The other potential advantage with this type of accommodation is that they can be a considerably less expensive option. Not every vacation home will be suitable for kids with ASD but the good news here is that we are working with one management company and the Center for Autism and Related Disabilities (CARD) in order to ensure that some are adapted in order to be suitable. We hope to be working with a second management company soon.

When to visit the parks.  For almost anybody, the parks are more enjoyable when they are less crowded. For our families, it is may be more a question of “doable or not”.

Somewhere out there, we found recommendations that spoke to specific days of the week being better for specific parks. And that advice was varied according to season ! Assuming that those recommendations were accurate, it’s still not the information that you need. Here are some general thoughts for our families.

To state the obvious, holidays are more crowded than other times. Also, weekends are, generally, more crowded than weekdays. Then we come to consideration of time of day. For many families with children on the spectrum, the best advice will be to get to the parks early and to leave sometime before the peak of the day. For some families that will be enough for the day. For some, it will be possible to return later after the peak has passed.

It will probably help you to get to the park shortly after opening time. We actually suggest that you plan to arrive approximately 15 minutes after opening time. That allows for those people that got there before opening, in order to be “first”, to have done so and be on their way. Of course, you need to factor in how long it will take you to get to the park.

Opening time will depend upon whether you are staying on-site and taking advantage of the early admission benefit or not. Figure your opening time accordingly.

It is worth having a planned time to leave the park and avoid the worst of the peak. You should, however, be ready to leave earlier than that if it is starting to look like your child is becoming overwhelmed.  Now here’s the downside to those shuttles, for off-site hotels, and the Disney Transportation System, if staying on-site with them. They run to a schedule.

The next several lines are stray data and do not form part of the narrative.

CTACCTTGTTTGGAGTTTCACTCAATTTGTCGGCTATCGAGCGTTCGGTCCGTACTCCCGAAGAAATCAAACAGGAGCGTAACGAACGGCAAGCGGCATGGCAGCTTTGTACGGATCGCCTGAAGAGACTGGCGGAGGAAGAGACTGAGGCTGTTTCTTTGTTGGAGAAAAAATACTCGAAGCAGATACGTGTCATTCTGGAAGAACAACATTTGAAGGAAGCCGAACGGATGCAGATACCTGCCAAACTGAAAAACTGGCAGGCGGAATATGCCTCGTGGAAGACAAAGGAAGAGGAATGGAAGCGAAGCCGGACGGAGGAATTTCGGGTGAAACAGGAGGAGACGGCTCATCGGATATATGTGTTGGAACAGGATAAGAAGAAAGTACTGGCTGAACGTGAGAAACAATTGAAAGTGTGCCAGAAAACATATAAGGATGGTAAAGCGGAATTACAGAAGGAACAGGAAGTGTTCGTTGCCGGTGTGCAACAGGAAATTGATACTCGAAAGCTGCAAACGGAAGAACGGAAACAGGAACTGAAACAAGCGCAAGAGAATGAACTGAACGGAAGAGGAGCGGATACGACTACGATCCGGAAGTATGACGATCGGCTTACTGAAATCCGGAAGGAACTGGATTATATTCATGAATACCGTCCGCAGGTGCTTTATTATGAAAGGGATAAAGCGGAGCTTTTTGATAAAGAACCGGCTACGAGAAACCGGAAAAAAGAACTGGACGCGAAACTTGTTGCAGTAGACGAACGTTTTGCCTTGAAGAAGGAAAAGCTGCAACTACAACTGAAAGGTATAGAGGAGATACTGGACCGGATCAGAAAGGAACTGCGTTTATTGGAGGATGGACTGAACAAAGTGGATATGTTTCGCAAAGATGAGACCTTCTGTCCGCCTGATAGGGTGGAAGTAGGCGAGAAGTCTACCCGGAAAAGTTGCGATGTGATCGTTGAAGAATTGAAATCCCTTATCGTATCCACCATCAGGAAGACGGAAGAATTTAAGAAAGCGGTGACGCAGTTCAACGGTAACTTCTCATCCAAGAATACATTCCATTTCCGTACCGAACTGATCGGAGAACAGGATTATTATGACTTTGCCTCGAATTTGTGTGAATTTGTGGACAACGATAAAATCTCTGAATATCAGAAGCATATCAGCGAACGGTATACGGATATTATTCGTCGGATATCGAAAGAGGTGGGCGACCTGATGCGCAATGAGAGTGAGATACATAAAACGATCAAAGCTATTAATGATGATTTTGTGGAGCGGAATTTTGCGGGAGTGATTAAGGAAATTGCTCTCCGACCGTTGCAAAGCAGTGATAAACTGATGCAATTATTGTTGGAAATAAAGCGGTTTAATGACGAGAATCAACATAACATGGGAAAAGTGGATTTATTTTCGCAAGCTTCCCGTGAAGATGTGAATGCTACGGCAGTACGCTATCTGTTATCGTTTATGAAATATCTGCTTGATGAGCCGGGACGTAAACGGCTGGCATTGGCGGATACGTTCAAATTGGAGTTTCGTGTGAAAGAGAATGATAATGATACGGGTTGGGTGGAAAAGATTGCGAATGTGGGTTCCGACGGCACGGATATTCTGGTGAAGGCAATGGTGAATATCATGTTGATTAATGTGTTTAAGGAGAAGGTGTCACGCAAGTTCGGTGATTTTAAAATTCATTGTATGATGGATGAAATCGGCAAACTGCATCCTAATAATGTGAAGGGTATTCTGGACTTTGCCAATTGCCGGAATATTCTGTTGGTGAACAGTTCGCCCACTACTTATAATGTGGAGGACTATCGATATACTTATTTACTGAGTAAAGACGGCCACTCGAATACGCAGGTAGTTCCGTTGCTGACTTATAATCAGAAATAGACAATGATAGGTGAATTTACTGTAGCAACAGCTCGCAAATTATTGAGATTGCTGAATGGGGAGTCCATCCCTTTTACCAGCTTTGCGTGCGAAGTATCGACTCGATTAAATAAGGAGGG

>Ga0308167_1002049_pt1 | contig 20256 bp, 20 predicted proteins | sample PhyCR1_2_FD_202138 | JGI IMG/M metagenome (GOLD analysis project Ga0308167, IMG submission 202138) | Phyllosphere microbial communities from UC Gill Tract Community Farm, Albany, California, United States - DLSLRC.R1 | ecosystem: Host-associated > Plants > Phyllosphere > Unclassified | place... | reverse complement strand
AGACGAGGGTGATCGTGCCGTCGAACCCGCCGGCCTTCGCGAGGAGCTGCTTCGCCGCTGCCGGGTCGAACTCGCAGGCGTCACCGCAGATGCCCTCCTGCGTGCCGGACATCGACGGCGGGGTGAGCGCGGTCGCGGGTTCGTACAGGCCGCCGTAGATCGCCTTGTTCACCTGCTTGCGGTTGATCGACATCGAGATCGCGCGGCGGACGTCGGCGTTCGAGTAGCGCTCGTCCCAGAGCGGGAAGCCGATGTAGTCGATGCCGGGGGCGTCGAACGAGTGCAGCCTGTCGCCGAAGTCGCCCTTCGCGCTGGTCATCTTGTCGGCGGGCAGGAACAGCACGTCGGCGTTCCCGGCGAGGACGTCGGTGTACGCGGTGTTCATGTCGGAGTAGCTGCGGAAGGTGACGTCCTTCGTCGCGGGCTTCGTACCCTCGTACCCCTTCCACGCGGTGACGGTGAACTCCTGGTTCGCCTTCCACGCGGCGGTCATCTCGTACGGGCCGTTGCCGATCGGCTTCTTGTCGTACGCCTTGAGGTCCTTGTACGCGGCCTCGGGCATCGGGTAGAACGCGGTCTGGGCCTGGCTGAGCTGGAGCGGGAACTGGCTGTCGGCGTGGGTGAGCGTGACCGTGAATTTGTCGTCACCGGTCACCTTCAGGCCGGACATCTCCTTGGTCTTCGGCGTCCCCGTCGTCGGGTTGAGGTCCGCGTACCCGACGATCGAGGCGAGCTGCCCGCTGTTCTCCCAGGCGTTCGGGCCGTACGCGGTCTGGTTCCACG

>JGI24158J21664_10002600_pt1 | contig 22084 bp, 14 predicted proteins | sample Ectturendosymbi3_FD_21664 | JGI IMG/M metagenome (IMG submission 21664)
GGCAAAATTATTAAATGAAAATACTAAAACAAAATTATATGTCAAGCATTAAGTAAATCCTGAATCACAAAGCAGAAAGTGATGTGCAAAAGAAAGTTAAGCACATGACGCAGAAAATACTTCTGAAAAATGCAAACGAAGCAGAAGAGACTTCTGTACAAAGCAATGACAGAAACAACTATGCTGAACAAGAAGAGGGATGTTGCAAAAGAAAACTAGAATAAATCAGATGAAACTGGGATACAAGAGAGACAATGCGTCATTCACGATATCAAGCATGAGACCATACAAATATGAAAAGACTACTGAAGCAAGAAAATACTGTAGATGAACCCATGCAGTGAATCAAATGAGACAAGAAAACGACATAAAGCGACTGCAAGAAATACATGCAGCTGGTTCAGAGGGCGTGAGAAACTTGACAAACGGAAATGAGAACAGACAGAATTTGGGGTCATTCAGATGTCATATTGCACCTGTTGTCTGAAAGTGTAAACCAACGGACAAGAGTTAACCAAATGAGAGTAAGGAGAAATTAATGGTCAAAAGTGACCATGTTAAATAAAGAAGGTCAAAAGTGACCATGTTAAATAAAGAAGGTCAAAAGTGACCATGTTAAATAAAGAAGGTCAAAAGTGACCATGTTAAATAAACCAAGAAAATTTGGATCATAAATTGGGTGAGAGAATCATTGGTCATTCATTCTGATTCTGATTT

That schedule may actually be a hindrance to you if you’re trying to get back to your hotel before a meltdown. The waiting plus the switching between different modes of transport (cart, ferry, bus etc) may cause more of a problem than the one you were trying to avoid. Take a look at our comments on How to get around, next time.

Being away from the parks in the middle of the day also helps in other ways. Consider this. While everybody else at your hotel is fighting the crowds at the park, this will be the time when the pool at your hotel is least crowded. The same thought applies to pretty much any of the facilities at your hotel. These advantages of being out of the parks in the middle of the day apply whether you are at an on-site or at an off-site hotel.


In our next posting we’ll cover:

Park Tickets – which choices may be better for us ?

Where to eat – including, but not limited to, special diet ?

How to get around ?

Theme Parks, Updates and Advice about Accessibility Policies.

Theme ParkSome people with absolutely no decency abused Disney’s system for disability access to their attractions. Disney tried to amend their policies in order to prevent this abuse (and the related bad publicity) but the result has been upset, outrage and confusion. Here, we’ll try to make sense of that confusion.

For the sake of space limitations, we will confine this to the 3 major operators in the Orlando area with an apology to the many, many, excellent smaller attractions that we just don’t have the space to cover them.